NewsMontana and Regional News

Actions

Ashley Loring still missing as 22nd birthday passes

Posted: 6:17 PM, Nov 25, 2018
Updated: 2018-11-25 20:26:08-05

Ashley Loring turned 22 years old this month as family members continue to search for her. She was last seen in June of 2017.

Loring, who also goes by Ashley HeavyRunner, disappeared on the Blackfeet Reservation when she was 20 years old.

In a Facebook post , Ashley’s family asked that anyone with information regarding her disappearance to please come forward.

Loring’s family and friends have spent over a year looking for her and the Federal Bureau of Investigation joined the search in February of 2018.

In June, at a march in honor of Ashley, her sister Kimberly Loring told MTN News that they will not stop until they get the answers they seek.

Ashley has raised awareness for missing and murdered indigenous women across the country and helped bring the epidemic into the spotlight.

Her disappearance has grabbed national attention and prompted calls by lawmakers to address the issue .

Unfortunately, Ashley’s family has faced additional challenges such as when they discovered a fake Facebook profile using her pictures . The profile has since been taken down.

If you have any information about Ashley’s whereabouts or what may have happened to her, you are asked to call the BIA at 406-338-4000 or your local law enforcement agency.

(July 11, 2018) Roylynn Rides Horse of Crow Agency was beaten and burned alive in April of 2016 on the Crow Indian Reservation.

She died from her injuries two months later in Utah.

Although three people have been arrested and charged in connection with her murder, problems often arise with jurisdiction on tribal lands. 

For Annita Lucchesi, tribes and law enforcement need to come together to address jurisdictional issues.

“Roylynn’s case was really extreme violence,” Lucchesi said. “I think it was really disturbing for a lot of us to read about.”

She said, however, it is a tragic reality for people living on reservations.

Lucchesi is a doctoral student at the University of Lethbridge who started the  Missing and Murdered Indigenous Women Database  in 2015. 

“Part of the reason I am doing this work is because I was almost one of these women. I experienced domestic violence that threatened my life,” she said.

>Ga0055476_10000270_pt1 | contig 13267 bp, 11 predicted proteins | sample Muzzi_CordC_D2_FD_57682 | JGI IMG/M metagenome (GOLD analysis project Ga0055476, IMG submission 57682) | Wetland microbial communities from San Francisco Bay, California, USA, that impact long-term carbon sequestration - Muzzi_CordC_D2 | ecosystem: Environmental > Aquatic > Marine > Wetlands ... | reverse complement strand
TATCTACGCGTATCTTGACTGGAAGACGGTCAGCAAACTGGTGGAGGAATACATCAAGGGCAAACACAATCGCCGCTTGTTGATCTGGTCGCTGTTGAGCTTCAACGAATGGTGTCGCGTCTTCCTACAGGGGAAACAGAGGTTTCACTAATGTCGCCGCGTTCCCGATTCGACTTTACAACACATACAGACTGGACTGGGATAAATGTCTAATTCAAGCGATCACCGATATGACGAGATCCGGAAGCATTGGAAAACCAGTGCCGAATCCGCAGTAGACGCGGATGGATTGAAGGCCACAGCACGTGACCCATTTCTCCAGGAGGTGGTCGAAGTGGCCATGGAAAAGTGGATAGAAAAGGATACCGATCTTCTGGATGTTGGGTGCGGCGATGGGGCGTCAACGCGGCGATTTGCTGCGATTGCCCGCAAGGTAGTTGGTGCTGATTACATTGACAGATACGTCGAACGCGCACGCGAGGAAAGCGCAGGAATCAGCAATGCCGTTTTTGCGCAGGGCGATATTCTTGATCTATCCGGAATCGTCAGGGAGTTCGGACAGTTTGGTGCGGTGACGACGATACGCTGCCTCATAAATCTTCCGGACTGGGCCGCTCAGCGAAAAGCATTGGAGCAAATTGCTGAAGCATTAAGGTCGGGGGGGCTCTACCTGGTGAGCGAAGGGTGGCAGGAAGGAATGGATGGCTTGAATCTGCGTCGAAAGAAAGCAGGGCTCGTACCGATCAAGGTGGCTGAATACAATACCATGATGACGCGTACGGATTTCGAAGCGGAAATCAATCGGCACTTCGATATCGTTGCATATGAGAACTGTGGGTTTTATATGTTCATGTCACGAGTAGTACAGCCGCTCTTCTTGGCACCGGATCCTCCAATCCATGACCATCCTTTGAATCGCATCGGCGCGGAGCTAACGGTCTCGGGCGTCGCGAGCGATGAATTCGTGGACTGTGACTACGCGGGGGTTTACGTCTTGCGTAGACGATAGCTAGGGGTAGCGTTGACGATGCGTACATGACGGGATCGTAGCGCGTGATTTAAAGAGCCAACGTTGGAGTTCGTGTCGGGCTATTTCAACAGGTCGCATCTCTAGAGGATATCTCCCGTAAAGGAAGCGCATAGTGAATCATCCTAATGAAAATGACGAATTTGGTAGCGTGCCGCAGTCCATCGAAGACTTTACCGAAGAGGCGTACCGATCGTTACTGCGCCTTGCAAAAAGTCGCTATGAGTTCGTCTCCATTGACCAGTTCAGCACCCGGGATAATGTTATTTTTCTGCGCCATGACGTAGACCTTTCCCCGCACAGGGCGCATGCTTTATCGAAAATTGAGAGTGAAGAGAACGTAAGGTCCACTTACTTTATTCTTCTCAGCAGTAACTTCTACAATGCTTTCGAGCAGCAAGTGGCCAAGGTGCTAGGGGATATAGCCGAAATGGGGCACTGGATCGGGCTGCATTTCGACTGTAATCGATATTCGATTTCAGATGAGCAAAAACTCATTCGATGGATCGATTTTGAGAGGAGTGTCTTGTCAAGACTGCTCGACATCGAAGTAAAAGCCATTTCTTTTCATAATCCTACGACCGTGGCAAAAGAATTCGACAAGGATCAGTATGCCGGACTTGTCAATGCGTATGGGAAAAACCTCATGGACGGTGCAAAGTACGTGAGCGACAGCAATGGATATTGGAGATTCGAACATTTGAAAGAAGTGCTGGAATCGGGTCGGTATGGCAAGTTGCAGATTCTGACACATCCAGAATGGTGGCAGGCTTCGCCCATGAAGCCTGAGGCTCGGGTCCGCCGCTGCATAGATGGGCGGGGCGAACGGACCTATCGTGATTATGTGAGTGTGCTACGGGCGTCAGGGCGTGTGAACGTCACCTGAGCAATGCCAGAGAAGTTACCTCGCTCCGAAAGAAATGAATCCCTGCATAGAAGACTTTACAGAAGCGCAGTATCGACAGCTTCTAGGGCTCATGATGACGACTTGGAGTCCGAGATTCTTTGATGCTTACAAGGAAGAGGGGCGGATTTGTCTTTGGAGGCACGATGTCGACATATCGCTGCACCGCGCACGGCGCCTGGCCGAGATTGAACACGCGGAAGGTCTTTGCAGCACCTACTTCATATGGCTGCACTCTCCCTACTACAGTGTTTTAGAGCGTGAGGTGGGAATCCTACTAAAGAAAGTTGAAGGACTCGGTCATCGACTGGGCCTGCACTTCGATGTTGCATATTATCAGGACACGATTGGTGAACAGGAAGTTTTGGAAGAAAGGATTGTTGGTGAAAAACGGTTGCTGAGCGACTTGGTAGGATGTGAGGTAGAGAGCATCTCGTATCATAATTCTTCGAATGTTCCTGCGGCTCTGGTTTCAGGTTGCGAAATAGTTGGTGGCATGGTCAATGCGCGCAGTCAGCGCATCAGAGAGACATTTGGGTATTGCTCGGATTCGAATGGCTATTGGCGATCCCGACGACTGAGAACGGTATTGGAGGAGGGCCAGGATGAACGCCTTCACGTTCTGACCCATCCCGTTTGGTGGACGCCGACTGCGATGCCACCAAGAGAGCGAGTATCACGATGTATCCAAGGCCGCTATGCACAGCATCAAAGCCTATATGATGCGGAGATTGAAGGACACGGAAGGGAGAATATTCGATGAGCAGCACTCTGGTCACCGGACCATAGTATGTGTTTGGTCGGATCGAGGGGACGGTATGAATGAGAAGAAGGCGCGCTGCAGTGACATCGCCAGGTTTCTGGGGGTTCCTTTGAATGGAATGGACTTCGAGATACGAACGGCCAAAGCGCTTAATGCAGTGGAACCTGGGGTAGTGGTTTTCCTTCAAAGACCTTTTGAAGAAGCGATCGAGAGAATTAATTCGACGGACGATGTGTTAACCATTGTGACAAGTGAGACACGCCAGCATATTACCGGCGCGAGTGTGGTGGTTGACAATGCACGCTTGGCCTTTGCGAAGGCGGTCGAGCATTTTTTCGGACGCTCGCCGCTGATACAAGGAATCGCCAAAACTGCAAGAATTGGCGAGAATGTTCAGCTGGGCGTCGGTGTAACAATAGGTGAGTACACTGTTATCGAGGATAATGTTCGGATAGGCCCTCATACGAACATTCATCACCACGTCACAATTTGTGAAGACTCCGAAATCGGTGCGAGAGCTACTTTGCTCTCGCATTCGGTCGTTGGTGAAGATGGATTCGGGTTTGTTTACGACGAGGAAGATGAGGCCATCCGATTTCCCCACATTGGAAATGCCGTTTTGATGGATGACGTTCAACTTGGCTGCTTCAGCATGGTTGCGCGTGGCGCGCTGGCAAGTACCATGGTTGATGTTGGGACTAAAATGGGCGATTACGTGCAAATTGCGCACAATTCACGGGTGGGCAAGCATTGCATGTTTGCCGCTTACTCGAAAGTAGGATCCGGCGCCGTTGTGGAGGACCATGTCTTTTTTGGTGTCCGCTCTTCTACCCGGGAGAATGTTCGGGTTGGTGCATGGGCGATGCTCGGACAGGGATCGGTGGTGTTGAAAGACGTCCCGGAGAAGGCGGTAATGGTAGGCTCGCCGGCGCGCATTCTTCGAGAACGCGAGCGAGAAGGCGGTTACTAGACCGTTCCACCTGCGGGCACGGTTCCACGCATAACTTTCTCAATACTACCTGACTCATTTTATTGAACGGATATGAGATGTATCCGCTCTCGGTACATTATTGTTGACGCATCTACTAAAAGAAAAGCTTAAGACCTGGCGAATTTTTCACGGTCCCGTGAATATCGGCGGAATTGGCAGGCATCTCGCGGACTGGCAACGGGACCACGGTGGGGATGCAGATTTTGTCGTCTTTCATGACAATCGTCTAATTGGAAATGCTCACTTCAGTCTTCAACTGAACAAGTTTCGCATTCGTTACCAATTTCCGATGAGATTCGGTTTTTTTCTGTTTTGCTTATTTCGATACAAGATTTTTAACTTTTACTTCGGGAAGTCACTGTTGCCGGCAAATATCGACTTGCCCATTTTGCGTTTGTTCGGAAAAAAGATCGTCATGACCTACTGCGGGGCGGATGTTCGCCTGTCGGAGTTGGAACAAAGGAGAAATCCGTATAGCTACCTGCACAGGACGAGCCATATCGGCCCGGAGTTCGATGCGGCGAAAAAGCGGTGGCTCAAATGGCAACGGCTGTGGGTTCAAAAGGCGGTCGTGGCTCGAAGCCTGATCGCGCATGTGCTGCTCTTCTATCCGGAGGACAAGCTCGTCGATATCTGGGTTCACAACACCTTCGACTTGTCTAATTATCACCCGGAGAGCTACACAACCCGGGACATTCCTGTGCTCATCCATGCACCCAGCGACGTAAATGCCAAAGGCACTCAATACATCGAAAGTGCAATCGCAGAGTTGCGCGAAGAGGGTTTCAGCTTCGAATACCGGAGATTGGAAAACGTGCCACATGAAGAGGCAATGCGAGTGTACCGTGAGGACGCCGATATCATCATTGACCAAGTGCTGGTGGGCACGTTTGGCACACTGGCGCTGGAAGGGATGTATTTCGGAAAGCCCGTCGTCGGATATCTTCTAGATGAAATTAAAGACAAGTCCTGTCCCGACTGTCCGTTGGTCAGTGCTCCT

Lucchesi needed a base number for missing and murdered indigenous women in the United States and Canada in order to start her research, but she soon learned that would be difficult to uncover.

“None of the lists matched. None of them are updated frequently. None of them are very thorough. None of them include both countries,” she said. “So it really was kind of a mess.”

Lucchesi then discovered there were more missing cases than she expected. She said that since she started the database, there has been an average of 200 to 300 new cases every year.

“That excludes missing persons cases that are solved so just the new cases to add,” Lucchesi said. “If we use that as a kind of benchmark going back to the 1900s, that means they are missing about 20,000 cases.”

Lucchesi also found that processing the data before 1990 is difficult due to the lack of law enforcement records, some cases not being taken seriously, and other cases not being reported.

“There has been a lot of organizing from within native communities, but it does not often get shared in mainstream media or outside of native communities,” she said.

One person that became a public figure for the missing and murdered indigenous movement is Ashley Loring, who was one of Lucchesi’s students when she taught at Blackfeet Community College in Browning.

Ashley disappeared from the Blackfeet Reservation in June of 2017. Her family is still searching for her.

Lucchesi said Ashley became interested in the movement when they discussed the epidemic in class.

“It was something she felt like she wanted to do something about. It is unfortunate that she is participating in the way that she is. I wish she was home safe. I wish that this never happened. I take comfort knowing that she is doing what she wanted to do. She is raising awareness. She is building healing and safety for our girls.”

Lucchesi also expressed the problem is not just an indigenous issue although many people do not understand why this degree of violence is taking place on tribal lands.

She said one way to change is to give the tribes the power they need to protect their people. 

“I think that means drastically changing the jurisdictional structure, not just in Montana, but nationally,” Lucchesi said. “I think that would require more cooperation and better relationships between tribal government and law enforcement off the reservation.”

Lucchesi also said people need to start listening to the indigenous women who are affected by violence.

“If people started listening to us and really listening to our ideas on how to make our communities better, on how to strengthen our nations, on how to revitalize our communities, I think we would see some great changes.”

As of April of 2018, Lucchesi’s  Missing and Murdered Indigenous Women Database  had 2,501 cases.